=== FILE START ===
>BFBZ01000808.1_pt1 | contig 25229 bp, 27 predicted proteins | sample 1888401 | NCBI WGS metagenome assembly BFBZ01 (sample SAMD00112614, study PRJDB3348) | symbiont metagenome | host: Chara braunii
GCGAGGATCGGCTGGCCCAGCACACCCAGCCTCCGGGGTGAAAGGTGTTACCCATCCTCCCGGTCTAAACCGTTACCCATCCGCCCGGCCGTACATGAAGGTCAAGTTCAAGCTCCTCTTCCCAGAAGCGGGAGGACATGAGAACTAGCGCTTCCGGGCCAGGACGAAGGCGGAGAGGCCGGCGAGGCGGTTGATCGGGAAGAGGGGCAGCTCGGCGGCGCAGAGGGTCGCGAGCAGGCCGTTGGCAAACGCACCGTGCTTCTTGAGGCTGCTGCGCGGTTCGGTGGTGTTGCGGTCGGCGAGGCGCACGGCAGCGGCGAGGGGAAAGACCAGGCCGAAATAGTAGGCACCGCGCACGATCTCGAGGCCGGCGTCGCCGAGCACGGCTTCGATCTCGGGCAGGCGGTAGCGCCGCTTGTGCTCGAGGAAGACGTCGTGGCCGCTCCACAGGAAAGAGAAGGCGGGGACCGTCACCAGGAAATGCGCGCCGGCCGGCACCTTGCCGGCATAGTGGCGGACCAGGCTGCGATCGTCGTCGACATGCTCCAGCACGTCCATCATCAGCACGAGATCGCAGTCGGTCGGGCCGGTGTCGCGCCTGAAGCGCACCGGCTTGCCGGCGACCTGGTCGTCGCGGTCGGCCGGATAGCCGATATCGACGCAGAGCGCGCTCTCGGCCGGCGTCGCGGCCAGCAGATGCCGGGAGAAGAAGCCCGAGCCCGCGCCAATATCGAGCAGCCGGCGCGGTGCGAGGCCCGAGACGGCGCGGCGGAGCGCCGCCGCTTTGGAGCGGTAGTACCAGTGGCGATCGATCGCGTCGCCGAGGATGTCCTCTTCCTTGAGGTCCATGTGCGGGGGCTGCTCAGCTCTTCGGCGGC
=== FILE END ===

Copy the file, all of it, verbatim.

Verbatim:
>BFBZ01000808.1_pt1 | contig 25229 bp, 27 predicted proteins | sample 1888401 | NCBI WGS metagenome assembly BFBZ01 (sample SAMD00112614, study PRJDB3348) | symbiont metagenome | host: Chara braunii
GCGAGGATCGGCTGGCCCAGCACACCCAGCCTCCGGGGTGAAAGGTGTTACCCATCCTCCCGGTCTAAACCGTTACCCATCCGCCCGGCCGTACATGAAGGTCAAGTTCAAGCTCCTCTTCCCAGAAGCGGGAGGACATGAGAACTAGCGCTTCCGGGCCAGGACGAAGGCGGAGAGGCCGGCGAGGCGGTTGATCGGGAAGAGGGGCAGCTCGGCGGCGCAGAGGGTCGCGAGCAGGCCGTTGGCAAACGCACCGTGCTTCTTGAGGCTGCTGCGCGGTTCGGTGGTGTTGCGGTCGGCGAGGCGCACGGCAGCGGCGAGGGGAAAGACCAGGCCGAAATAGTAGGCACCGCGCACGATCTCGAGGCCGGCGTCGCCGAGCACGGCTTCGATCTCGGGCAGGCGGTAGCGCCGCTTGTGCTCGAGGAAGACGTCGTGGCCGCTCCACAGGAAAGAGAAGGCGGGGACCGTCACCAGGAAATGCGCGCCGGCCGGCACCTTGCCGGCATAGTGGCGGACCAGGCTGCGATCGTCGTCGACATGCTCCAGCACGTCCATCATCAGCACGAGATCGCAGTCGGTCGGGCCGGTGTCGCGCCTGAAGCGCACCGGCTTGCCGGCGACCTGGTCGTCGCGGTCGGCCGGATAGCCGATATCGACGCAGAGCGCGCTCTCGGCCGGCGTCGCGGCCAGCAGATGCCGGGAGAAGAAGCCCGAGCCCGCGCCAATATCGAGCAGCCGGCGCGGTGCGAGGCCCGAGACGGCGCGGCGGAGCGCCGCCGCTTTGGAGCGGTAGTACCAGTGGCGATCGATCGCGTCGCCGAGGATGTCCTCTTCCTTGAGGTCCATGTGCGGGGGCTGCTCAGCTCTTCGGCGGC